I was recently invited to come check out Complete Nutrition in Minnetonka (right off of Highway 7- very close!) for a full “workup/health assessment.”
I arrived last Saturday at 1 pm on a gloomy rainy day, but I was greeted warmly. The store owner, Margaret, started by giving me a tour of the store and a short explanation of each of the different lines of products that they carry. It was a bit overwhelming, as I am not an expert in vitamins and supplements, but from what I could tell, there was something for everyone: weight loss, weight gain, hydration, protein, fiber, muscle building, pre-workout, post workout, and on and on. You name it, they have it.
The Minnetonka store also has a section just for locally made products!
I was most interested in testing the protein coffee mix. Margaret gave me a sample on ice and it was delicious! I had to buy some to try in place of my afternoon coffee (can’t give up my morning coffee, but this would be a healthier pick-me-up replacement in the afternoon!) It has the equivalent of two shots of espresso.
I also bought the watermelon post-workout recovery mix that she said was very popular with runners.
The most interesting and educational aspect of my visit was definitely the Body Comp machine. From my quick research online, most sources feel that these Body Comp machines are quite accurate- not quite as accurate as the hydro-static machines (i.e. “The Pod.”) but a close alternative for a much more affordable price.
Before getting started, Margaret had to set up my profile in the system, which included my sex, height (she measured me just to be sure, as every quarter inch matters. She measured me right at 5’8″), age and a few more basic items.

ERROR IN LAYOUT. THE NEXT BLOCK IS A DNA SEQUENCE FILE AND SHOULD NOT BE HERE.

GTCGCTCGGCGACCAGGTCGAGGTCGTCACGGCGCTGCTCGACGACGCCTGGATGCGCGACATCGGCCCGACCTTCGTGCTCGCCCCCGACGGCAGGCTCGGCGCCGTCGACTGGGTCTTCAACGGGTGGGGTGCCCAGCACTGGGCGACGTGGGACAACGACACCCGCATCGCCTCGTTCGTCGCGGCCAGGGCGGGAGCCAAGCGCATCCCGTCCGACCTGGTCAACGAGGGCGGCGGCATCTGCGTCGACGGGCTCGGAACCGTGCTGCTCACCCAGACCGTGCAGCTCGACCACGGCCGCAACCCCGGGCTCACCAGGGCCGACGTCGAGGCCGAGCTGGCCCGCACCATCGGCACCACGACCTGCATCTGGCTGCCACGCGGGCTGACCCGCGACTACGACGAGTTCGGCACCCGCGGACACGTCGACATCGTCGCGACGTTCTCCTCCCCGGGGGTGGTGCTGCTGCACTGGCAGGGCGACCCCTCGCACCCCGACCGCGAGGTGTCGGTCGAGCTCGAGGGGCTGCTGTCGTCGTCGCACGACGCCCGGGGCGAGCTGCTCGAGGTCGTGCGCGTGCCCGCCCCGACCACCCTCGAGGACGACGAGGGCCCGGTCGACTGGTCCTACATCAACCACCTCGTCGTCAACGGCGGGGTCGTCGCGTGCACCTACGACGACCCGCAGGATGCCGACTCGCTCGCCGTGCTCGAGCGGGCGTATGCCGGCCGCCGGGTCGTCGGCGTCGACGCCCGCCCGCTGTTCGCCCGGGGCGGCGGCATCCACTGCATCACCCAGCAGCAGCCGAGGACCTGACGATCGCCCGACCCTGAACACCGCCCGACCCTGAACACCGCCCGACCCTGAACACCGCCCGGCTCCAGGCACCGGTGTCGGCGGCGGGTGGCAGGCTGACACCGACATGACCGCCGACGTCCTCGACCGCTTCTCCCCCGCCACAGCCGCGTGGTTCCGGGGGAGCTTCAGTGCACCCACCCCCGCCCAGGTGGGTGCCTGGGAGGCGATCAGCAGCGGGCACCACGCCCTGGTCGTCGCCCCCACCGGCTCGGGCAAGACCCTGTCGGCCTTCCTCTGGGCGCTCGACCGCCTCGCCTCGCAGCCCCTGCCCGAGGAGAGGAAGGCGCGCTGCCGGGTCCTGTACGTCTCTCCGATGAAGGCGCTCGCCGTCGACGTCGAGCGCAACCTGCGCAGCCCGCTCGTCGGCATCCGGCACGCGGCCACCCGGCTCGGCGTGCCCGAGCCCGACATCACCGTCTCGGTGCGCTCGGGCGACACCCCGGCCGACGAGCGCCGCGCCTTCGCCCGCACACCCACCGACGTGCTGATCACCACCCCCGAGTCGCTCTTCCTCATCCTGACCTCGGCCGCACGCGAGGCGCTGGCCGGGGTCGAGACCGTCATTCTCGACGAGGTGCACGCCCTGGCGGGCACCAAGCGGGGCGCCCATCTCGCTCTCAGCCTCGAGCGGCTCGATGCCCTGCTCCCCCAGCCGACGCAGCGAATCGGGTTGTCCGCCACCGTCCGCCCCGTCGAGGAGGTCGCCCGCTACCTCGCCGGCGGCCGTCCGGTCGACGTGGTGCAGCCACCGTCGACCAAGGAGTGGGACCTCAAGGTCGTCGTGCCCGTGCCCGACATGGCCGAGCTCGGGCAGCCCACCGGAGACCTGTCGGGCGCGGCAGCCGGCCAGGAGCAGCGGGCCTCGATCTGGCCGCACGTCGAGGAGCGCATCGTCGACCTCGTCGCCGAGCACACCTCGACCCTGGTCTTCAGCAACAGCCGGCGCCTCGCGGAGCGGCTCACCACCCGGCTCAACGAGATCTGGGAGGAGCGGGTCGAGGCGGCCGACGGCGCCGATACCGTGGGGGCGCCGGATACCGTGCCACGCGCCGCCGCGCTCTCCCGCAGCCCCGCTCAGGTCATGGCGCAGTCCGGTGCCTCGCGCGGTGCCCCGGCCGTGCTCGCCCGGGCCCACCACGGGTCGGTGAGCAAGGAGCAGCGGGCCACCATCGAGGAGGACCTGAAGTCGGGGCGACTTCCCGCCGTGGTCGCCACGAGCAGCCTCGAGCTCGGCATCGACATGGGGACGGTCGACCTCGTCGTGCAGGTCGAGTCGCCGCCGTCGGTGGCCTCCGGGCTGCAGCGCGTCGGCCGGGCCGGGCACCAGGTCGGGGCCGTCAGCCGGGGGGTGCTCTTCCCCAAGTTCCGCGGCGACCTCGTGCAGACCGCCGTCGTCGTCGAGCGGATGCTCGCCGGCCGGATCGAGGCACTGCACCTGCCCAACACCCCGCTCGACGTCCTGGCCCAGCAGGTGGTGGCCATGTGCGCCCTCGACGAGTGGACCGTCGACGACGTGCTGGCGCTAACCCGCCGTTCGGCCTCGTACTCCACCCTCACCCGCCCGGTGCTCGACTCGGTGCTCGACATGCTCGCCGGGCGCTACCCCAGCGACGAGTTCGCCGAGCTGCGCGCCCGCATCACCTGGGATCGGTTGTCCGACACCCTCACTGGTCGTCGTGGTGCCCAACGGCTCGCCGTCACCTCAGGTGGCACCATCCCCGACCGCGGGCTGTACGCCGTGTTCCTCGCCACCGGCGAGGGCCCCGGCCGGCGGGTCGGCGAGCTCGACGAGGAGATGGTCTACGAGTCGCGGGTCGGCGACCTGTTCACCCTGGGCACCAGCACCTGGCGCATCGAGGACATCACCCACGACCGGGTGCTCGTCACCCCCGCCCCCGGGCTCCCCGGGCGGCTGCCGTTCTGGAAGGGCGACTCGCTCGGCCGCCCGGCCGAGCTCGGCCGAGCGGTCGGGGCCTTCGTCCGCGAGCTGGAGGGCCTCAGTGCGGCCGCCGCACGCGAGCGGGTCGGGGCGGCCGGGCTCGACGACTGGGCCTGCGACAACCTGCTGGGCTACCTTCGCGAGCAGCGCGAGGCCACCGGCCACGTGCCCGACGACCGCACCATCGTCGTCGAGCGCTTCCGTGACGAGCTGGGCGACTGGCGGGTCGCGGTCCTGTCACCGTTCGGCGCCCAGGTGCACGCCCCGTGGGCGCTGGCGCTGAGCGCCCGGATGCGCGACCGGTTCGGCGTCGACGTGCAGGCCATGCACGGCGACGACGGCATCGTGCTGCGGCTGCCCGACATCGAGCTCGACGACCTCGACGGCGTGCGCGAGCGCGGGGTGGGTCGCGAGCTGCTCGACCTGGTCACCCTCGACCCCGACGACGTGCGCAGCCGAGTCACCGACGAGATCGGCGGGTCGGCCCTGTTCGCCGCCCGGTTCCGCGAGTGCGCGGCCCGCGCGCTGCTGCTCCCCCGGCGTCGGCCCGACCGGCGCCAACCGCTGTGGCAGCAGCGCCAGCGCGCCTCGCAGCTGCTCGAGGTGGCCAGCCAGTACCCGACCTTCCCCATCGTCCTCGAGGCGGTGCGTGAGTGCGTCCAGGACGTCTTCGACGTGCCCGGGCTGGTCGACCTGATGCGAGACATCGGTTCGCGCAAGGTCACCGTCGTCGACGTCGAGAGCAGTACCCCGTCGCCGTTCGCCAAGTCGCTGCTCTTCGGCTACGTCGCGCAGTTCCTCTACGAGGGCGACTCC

Then I stepped onto the Body Comp machine. You have to be barefoot and you can’t talk while you’re on it. Margaret said that’s often the hardest part for people- not talking! The machine instructs you to hold onto these two sensors and keep your arms straight. The reading only takes about 60 seconds. I believe the machine works by sending electrodes through your body.
Then, the results!
I received a print-out with 5 sections: Body Composition Analysis, Muscle-Fat Analysis, Obesity Analysis, Segmental Lean Analysis, and a Body Composition History.
Body Composition Analysis:
This section gave my total body weight in pounds made up of water, dry lean mass, and body fat. These numbers were graphed against “deficit”, “normal”, and “over” for my age, height, etc. My weight was about 5 pounds higher than what I weigh on my home scale, but I’m guessing it’s more accurate than my cheap Target scale.
This section graphed my weight (based on height, age, sex, etc) into a “deficit”, “normal”, or “over” range.
It also gave the same chart for Skeletal Muscle Mass and Body Fat Mass. She said you want these three readings to be in the shape of a “D” with Skeletal Muscle Mass being the farthest out on the graph, i.e. the longer the Skeletal Muscle Mass bar is compared to the Body Fat Mass bar, the stronger the body.
The section gave my BMI (graphed as “deficit”, “normal”, or “over”) and my PBF or percent body fat, graphed similarly.
BMI is an index used to determine obesity by using height and weight. Margaret pointed out that this index was developed in the 1930’s by insurance companies, but it doesn’t take into account very many factors, so it’s not really that great of an index. She said PBF is a better indicator; PBF is the percentage of body fat compared to body weight.
Segmental Lean Analysis
These section graphed my right arm, left arm, trunk, right leg, and left leg to evaluate whether the muscles are adequately developed in the body. This reading would also very quickly identify an injury or a weakness on one side of the body.